Workers Struggles: Asia, Australia and the Pacific


More strikes in China

Over 100 employees at a Tesco retail store in the city of Jinhua, Zhejiang province blocked all entrances to the building and occupied it in protest over wages and redundancy payments on Tuesday. Employees became suspicious that the store was about to close without notice after management began discounting stock. Tesco later confirmed that some of its older shops in China would close.

Fearing the store would close overnight, leaving them without wages due and entitlements—a common practice in China—the workers have demanded immediate payment of wages due and termination entitlements of one month’s pay for each year of service, which is law.

India: Protesting cement workers attacked by police in Rajasthan

Nine workers were detained and several injured when police used tear gas and batons against striking workers at the state-owned Wonder Cement factory in Chittorgarh on November 26. The strike was sparked after factory management only paid 100,000 rupees ($US2,200) compensation to the family of Babulal Gujjar, who was killed in an accident while on the job.

The striking workers want compensation increased to 2 million rupees and a government job offered to a family member. The factory employs around 500 workers.

Visually impaired workers in Delhi on strike

Visually impaired employees at a disposable plate-making unit in Mundka, Delhi, run by the National Federation of the Blind (NFB) walked out on November 25 and rallied at the NGO’s office in Pushpa Vihar to oppose a change in wage structure—from fixed pay to productivity-linked—which the workers claim will depress their actual wages. The visually impaired employees decided to hold an indefinite protest at Delhi’s Jantar Mantar historical site from November 28 after NFB officials refused to negotiate.

Government nurses in Pakistan end strike

Striking nurses at government hospitals in Punjab returned to work on Sunday ending a three-day strike after the government signed an agreement to resolve outstanding issues.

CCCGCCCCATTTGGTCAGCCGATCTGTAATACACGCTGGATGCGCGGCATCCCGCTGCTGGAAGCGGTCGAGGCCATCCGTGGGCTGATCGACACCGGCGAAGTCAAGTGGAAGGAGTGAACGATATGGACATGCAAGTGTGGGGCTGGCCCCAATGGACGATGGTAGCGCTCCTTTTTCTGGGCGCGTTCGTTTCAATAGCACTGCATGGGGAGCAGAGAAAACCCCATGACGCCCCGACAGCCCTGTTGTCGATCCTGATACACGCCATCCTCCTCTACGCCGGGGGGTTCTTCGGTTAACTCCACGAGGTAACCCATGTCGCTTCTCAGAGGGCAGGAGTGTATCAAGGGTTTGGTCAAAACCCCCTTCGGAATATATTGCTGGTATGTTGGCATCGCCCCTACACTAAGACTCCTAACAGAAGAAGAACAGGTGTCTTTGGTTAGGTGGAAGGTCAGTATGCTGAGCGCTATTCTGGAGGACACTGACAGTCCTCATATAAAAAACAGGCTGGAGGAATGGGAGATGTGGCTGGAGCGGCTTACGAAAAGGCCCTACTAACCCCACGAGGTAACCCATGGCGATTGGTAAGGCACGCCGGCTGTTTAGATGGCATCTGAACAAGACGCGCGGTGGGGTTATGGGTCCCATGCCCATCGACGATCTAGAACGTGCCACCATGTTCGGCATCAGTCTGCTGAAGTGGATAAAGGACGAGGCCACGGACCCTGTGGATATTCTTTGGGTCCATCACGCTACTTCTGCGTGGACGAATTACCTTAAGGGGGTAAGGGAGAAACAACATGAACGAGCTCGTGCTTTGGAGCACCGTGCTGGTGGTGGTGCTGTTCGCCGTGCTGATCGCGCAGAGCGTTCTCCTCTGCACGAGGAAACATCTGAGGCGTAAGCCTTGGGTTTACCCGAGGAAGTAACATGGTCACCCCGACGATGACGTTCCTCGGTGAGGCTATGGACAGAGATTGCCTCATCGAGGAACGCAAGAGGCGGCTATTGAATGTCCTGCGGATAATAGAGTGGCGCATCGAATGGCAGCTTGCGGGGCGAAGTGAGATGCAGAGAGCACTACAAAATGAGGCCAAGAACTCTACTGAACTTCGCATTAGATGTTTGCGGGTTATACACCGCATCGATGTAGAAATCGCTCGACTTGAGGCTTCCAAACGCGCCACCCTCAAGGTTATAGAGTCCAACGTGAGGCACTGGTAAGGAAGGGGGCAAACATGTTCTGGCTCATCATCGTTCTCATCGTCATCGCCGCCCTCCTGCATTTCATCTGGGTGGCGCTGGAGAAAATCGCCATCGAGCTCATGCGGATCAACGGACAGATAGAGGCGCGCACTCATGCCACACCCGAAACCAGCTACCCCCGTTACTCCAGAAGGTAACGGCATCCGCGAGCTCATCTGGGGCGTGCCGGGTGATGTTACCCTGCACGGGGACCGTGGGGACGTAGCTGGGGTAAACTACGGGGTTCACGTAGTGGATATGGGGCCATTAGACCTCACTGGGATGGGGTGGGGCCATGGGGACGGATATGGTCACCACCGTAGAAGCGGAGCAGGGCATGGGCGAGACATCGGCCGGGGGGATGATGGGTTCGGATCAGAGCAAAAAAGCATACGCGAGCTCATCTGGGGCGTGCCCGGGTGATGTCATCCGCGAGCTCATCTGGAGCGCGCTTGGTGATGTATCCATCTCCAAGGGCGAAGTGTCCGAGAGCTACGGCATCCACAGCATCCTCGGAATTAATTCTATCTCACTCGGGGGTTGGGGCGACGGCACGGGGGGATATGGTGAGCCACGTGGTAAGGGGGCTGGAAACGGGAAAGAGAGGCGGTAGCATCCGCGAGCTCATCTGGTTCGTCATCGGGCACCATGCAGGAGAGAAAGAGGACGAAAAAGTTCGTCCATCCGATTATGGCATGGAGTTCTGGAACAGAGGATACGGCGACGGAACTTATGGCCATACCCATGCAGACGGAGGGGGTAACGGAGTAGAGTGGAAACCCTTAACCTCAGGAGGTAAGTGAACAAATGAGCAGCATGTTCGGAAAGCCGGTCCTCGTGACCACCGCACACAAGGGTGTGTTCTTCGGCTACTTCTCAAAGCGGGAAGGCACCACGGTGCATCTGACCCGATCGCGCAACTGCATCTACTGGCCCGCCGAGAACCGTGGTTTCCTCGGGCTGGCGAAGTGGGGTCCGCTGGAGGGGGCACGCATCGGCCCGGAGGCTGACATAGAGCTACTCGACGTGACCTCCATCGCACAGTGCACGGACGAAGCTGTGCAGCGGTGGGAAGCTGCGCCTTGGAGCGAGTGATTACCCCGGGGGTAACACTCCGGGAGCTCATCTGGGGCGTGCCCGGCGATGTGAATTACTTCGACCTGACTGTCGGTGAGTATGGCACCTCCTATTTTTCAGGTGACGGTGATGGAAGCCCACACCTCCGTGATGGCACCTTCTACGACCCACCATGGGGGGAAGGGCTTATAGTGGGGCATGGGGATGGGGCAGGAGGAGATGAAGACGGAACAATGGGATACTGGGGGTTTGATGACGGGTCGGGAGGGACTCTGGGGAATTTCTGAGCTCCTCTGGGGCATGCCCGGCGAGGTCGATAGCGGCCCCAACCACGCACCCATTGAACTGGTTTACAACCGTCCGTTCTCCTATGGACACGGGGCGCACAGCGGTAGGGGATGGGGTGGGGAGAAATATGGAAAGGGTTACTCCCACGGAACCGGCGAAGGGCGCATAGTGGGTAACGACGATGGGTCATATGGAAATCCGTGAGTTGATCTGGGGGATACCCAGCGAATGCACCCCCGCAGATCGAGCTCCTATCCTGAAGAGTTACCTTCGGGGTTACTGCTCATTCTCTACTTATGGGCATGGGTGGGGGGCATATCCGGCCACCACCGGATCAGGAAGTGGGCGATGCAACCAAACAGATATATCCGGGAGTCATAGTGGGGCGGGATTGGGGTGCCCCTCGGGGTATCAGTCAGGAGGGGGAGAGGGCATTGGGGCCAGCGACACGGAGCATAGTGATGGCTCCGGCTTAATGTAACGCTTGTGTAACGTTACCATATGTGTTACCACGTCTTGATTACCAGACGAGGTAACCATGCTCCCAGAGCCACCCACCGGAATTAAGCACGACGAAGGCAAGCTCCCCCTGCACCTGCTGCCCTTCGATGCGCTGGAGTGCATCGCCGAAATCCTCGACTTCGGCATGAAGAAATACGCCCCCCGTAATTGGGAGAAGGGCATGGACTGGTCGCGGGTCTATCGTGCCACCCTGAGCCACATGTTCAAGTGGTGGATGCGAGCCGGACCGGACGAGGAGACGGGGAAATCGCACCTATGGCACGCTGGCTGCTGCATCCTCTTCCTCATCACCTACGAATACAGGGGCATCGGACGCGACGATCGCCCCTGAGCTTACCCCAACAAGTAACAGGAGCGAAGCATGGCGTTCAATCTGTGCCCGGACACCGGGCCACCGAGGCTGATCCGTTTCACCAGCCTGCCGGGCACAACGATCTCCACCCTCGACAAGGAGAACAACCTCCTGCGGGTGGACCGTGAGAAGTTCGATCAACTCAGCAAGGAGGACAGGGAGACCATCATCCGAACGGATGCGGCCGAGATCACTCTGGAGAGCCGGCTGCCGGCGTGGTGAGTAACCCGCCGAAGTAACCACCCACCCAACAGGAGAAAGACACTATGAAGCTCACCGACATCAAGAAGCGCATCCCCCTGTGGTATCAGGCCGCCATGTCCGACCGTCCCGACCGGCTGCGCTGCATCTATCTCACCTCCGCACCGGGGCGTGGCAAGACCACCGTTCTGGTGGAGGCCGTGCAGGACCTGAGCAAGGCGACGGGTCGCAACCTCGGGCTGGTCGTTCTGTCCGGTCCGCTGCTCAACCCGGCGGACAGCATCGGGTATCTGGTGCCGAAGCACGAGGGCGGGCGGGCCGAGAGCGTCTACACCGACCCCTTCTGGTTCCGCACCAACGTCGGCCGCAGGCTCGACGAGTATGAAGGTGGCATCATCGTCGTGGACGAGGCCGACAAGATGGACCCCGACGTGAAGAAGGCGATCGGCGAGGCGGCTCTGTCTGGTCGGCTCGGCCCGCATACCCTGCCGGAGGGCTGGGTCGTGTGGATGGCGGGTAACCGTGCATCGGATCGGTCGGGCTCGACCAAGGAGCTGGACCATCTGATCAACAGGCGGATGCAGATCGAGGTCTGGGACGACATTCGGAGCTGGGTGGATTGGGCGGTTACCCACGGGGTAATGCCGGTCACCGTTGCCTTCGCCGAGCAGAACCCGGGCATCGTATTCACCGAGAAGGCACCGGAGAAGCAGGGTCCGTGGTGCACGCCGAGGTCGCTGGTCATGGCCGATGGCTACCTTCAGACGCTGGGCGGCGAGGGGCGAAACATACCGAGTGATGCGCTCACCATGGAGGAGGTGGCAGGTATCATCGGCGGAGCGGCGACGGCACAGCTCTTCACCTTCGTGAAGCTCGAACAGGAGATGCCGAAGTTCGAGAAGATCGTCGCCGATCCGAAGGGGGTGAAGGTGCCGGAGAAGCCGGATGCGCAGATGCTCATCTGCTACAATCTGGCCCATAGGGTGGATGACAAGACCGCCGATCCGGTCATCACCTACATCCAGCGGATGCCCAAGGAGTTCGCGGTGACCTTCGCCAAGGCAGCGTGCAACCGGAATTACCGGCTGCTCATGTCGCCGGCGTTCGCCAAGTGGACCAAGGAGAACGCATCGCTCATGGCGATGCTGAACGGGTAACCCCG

The nurses walked out on November 26 after a month of protests and failed negotiations for a wage increase, improved staffing levels and other issues. Members of the Young Nurses Association threatened to remain on strike until the government signed a deal. One nurse was injured when police attacked a protest in Lahore.

The Punjab government has agreed to establish a committee of nurses and government representatives to review wages and have a proposal ready in 30 days. It has also agreed to act on outstanding promotions and formalise wages for workers regularised last year.

Cambodian garment workers on strike

At least 1,000 employees at the Cambo Handsome 1 garment factory in Phnom Penh walked off the job on Monday to protest the suspension of three union leaders of the Labour Friendship Union. Workers rallied at the Prey Sar market for about an hour demanding the suspensions be lifted.

The strike followed a demonstration by nearly 2,000 Cambo Handsome employees on Saturday at the Dangkor district hall after they heard one of the suspended workers was charged with theft of two tee-shirts.

Police released the suspended worker, Van Rin, after the protest. He told the media that he had been singled out because he was promoting workers' rights. "Even when I went to the toilet, they followed me and took pictures, they warned workers not to talk to me and said they would not get a raise," he said.

Cambo Handsome workers have said that they will remain on strike until all three workers are reinstated and the theft charge is dropped. They have also demanded that the company provide a transport allowance and change security guards at the factory.